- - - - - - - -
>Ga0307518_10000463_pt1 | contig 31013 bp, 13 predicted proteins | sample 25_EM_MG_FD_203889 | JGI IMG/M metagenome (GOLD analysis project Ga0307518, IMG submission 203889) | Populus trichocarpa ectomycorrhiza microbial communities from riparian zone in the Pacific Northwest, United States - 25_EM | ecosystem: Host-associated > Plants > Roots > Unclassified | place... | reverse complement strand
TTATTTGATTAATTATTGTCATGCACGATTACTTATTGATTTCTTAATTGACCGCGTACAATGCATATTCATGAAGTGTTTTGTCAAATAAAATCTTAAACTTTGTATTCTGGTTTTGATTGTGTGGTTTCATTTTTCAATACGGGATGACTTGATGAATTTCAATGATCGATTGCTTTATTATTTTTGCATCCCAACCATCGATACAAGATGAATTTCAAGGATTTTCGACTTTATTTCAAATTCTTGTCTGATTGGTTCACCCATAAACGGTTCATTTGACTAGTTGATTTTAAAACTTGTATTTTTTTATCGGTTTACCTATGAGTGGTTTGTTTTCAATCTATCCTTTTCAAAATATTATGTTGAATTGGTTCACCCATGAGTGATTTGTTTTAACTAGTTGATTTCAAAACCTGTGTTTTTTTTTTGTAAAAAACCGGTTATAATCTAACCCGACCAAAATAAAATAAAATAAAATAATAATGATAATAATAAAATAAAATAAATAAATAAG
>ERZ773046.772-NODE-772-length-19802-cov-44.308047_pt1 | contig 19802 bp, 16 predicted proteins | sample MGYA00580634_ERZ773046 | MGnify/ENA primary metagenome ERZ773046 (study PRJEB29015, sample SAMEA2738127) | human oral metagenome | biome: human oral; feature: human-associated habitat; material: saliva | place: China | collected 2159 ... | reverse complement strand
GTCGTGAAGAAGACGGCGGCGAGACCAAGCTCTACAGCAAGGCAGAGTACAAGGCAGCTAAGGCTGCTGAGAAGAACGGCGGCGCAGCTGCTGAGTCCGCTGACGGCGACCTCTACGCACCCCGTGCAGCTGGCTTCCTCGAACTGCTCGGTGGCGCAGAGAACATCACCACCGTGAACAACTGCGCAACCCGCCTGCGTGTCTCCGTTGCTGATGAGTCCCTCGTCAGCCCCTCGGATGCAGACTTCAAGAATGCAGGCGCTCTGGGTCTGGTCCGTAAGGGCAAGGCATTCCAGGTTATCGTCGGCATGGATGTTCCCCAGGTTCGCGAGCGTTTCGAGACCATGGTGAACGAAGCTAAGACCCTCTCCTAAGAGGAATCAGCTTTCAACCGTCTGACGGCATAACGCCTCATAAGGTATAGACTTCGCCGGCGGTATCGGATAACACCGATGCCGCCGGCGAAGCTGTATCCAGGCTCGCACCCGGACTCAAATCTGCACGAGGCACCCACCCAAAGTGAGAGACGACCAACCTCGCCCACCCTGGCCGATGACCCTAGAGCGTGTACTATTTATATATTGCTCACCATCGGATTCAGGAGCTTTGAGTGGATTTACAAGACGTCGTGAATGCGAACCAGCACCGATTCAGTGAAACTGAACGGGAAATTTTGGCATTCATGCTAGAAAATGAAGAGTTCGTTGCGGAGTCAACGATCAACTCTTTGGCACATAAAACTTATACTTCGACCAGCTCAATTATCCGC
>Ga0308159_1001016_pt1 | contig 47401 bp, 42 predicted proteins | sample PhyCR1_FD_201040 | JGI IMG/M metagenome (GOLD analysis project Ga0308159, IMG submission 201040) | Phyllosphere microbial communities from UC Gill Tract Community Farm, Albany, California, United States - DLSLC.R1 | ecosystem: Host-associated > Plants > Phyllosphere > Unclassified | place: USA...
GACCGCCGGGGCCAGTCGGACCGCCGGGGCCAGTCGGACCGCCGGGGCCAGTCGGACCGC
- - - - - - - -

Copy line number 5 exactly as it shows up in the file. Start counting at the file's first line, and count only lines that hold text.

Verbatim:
>Ga0308159_1001016_pt1 | contig 47401 bp, 42 predicted proteins | sample PhyCR1_FD_201040 | JGI IMG/M metagenome (GOLD analysis project Ga0308159, IMG submission 201040) | Phyllosphere microbial communities from UC Gill Tract Community Farm, Albany, California, United States - DLSLC.R1 | ecosystem: Host-associated > Plants > Phyllosphere > Unclassified | place: USA...